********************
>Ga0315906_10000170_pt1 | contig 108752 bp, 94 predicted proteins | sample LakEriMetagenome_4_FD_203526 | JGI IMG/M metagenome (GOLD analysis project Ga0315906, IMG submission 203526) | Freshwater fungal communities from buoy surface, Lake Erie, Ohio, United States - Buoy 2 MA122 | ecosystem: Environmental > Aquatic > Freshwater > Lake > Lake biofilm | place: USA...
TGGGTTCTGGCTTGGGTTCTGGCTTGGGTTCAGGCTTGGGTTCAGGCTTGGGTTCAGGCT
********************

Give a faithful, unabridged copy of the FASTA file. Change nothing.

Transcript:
>Ga0315906_10000170_pt1 | contig 108752 bp, 94 predicted proteins | sample LakEriMetagenome_4_FD_203526 | JGI IMG/M metagenome (GOLD analysis project Ga0315906, IMG submission 203526) | Freshwater fungal communities from buoy surface, Lake Erie, Ohio, United States - Buoy 2 MA122 | ecosystem: Environmental > Aquatic > Freshwater > Lake > Lake biofilm | place: USA...
TGGGTTCTGGCTTGGGTTCTGGCTTGGGTTCAGGCTTGGGTTCAGGCTTGGGTTCAGGCT